13th April 2001 at 01:00
Joan Sallis Answers your questions

We applied to our local education authority to buy into their clerking service. It is difficult to get a good clerk for the money we can afford and the LEA officer can always give us sound advice if we get into trouble.

We were very surprised when they replied that our clerk would be the county director of education.

We queried the answer as it was obvious that this elevated person would not be our clerk.

We were told in reply that we would get a clerk but it would not always be the same person, because the authority hadn't enough staff.

Is it desirable for us to have a different clerk every time? Will the director's name be on all our correspondence and will this cause confusion?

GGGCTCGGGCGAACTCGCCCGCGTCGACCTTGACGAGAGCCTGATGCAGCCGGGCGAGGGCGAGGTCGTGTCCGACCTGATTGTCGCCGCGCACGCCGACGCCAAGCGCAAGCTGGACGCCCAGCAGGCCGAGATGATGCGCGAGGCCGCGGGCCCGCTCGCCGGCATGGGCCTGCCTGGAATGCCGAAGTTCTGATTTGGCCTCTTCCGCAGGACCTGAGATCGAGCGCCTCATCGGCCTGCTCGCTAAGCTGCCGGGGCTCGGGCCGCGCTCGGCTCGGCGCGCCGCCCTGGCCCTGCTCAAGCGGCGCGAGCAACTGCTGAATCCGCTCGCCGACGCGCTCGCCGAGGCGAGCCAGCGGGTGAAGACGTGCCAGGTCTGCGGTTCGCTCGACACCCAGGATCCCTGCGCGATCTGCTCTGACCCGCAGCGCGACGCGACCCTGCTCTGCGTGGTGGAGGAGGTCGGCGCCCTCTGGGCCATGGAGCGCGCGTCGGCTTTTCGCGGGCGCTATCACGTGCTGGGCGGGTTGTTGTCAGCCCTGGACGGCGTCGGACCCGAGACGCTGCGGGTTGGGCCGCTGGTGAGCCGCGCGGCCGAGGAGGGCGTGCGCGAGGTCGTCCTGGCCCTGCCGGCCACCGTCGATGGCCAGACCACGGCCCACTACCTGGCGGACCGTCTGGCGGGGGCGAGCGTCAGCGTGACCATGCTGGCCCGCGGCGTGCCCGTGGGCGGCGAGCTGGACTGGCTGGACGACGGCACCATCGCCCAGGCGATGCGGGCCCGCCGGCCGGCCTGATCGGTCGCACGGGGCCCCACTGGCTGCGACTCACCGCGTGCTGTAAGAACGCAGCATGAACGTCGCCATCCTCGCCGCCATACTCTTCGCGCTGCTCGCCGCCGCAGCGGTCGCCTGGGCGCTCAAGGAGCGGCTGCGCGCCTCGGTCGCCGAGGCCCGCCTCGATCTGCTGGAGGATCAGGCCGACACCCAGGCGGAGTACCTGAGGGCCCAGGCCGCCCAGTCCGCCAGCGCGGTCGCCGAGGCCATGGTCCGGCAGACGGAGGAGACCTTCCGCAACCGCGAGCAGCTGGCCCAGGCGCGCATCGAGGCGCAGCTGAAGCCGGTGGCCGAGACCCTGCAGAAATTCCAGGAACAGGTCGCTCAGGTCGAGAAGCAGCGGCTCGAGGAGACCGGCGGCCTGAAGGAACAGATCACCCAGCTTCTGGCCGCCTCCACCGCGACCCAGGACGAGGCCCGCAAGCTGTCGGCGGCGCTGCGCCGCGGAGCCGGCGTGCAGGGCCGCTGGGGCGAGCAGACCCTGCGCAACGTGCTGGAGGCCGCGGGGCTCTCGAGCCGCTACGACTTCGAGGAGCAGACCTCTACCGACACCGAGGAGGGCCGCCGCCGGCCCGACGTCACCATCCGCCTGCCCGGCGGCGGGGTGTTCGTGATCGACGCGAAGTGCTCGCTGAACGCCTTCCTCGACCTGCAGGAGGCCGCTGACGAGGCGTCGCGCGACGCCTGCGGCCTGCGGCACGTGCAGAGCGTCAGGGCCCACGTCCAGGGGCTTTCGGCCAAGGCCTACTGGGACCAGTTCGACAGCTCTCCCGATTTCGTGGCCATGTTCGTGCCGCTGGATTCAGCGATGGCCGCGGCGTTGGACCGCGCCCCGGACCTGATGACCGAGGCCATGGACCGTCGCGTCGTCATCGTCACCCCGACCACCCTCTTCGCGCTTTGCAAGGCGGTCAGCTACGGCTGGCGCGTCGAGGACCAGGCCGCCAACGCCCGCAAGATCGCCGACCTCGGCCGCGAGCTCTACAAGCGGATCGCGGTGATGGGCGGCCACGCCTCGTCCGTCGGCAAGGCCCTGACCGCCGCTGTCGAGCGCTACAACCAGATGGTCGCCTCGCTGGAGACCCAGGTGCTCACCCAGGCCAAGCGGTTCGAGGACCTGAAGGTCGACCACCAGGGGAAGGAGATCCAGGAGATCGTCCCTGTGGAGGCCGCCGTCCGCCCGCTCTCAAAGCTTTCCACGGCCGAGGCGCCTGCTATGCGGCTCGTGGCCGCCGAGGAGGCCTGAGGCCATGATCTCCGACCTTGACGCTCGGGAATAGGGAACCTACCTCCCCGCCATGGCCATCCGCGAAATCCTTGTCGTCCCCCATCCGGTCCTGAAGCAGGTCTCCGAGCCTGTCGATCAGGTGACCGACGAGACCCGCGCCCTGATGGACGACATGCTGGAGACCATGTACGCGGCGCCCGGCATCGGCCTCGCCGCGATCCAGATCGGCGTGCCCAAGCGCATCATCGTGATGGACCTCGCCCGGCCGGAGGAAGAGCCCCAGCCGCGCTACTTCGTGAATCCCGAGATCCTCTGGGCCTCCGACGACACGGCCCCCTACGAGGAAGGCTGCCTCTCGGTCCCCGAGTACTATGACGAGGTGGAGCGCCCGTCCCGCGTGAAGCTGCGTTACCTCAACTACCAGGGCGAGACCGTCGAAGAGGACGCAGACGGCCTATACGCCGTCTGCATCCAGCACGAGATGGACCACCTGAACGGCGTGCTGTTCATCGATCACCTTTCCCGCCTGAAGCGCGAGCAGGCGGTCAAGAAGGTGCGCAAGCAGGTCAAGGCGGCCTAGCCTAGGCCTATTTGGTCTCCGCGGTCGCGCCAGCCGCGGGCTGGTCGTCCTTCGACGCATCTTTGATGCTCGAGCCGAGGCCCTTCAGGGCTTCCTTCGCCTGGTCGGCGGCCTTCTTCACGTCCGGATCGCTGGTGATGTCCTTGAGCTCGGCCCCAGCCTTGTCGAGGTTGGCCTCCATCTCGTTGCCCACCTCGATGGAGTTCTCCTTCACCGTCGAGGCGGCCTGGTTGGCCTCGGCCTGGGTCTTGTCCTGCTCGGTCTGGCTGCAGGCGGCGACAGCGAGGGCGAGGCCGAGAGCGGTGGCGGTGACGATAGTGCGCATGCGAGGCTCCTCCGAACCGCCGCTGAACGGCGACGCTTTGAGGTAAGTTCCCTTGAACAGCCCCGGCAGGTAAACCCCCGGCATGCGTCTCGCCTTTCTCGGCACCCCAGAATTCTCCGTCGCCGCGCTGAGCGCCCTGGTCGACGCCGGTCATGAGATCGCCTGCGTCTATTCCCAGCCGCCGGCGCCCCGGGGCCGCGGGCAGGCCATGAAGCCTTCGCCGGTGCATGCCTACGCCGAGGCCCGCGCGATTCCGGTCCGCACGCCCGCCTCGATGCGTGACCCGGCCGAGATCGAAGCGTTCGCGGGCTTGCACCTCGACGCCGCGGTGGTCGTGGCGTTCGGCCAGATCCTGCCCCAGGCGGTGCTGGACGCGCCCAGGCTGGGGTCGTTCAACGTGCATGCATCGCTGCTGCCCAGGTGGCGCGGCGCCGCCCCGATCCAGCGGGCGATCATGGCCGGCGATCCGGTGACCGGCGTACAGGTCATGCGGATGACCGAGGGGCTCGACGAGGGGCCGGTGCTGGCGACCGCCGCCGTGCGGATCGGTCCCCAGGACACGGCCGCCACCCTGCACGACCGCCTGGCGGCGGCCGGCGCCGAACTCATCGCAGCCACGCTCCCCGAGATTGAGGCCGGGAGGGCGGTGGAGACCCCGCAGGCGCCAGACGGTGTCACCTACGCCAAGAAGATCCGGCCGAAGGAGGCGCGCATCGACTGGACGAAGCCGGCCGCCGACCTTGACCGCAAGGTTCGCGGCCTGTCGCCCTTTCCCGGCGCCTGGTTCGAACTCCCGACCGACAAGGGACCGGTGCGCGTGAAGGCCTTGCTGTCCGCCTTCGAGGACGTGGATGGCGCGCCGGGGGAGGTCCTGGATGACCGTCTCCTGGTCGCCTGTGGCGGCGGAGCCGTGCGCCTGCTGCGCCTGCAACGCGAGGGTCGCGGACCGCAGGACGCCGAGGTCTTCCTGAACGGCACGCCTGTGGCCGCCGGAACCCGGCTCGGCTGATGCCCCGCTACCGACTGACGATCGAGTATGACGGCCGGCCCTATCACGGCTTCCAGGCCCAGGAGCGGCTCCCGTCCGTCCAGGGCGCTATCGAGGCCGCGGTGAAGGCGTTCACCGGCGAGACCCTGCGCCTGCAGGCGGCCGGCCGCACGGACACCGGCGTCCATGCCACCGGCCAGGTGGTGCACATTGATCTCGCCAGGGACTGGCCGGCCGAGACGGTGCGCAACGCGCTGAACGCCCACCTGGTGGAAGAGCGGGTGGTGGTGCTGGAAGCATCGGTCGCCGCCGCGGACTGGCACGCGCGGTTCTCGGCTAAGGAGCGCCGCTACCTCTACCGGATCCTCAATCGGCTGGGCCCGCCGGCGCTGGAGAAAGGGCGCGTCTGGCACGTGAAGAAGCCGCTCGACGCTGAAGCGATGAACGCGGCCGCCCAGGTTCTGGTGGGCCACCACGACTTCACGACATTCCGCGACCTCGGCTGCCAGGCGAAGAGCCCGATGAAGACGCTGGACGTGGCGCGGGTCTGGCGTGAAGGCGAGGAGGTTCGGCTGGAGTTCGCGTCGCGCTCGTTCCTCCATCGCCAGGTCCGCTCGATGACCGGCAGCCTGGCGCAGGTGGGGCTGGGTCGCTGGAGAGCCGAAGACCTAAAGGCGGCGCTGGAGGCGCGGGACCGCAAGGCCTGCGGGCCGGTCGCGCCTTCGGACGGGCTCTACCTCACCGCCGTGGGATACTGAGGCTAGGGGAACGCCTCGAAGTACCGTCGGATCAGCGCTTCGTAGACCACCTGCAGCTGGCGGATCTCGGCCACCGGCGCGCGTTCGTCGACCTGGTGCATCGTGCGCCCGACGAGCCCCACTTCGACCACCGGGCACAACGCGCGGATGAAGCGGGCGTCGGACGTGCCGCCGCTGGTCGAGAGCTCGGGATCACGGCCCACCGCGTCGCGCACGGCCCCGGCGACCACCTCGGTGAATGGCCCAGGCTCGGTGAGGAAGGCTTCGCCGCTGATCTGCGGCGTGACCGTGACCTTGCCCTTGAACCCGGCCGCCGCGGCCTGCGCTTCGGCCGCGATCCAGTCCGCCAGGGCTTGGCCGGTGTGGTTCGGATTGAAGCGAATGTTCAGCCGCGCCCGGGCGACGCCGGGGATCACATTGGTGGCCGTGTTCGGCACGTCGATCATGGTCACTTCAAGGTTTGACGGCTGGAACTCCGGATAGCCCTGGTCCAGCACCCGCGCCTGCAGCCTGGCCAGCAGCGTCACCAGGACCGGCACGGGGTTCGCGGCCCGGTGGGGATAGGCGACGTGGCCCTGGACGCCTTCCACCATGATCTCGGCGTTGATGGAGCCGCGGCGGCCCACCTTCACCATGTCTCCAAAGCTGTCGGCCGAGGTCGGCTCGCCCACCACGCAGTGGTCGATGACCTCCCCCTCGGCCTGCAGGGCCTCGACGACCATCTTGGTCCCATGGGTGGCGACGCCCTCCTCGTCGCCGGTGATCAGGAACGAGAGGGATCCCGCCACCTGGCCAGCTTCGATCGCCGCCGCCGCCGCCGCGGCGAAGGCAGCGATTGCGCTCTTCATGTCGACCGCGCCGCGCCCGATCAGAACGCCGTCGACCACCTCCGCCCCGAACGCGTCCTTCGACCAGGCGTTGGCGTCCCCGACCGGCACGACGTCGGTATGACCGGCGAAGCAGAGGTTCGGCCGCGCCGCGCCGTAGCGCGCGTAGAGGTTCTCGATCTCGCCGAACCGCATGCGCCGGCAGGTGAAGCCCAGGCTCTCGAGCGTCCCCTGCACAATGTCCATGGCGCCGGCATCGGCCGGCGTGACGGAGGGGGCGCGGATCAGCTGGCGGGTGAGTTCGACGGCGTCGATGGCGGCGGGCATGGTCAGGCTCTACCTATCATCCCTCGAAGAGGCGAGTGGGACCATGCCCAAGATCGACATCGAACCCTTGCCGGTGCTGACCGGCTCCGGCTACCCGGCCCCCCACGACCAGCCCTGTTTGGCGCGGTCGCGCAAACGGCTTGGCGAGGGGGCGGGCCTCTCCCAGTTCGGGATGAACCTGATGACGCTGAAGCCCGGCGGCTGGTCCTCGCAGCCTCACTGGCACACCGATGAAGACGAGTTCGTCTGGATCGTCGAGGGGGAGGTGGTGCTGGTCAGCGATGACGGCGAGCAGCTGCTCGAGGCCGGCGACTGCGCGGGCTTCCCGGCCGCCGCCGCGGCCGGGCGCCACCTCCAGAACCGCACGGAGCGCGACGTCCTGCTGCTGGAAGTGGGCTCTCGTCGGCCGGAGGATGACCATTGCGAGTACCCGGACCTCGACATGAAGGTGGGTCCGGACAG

I have heard of this happening in two local authorities, but I have no idea how common it is.

I can understand that your local authority is trying to provide the service at a reasonable price, and that it may not have enogh staff to back that aim. But that does not make it desirable in my opinion. Legally, governors employ the clerk, and I think that that should be a named person. I don't really think it's ideal for governors to have different clerks at different times for obvious reasons, though it may well be better than the alternatives in some cases.

The part that really concerns me is who will sign letters on your behalf if the director of education is the named person? This could at best lead to confusion and possibly conflict of interest, in the unlikely event that you were, for instance, in dispute with the LEA about something.

I am sure your LEA is acting from good motives, but it does seem to me to have disadvantages and to be out of harmony with the spirit of the clerking arrangements embodied in the law. Could you perhaps get the issue discussed in your local association of governors and find out how others feel? It's always better to speak together.

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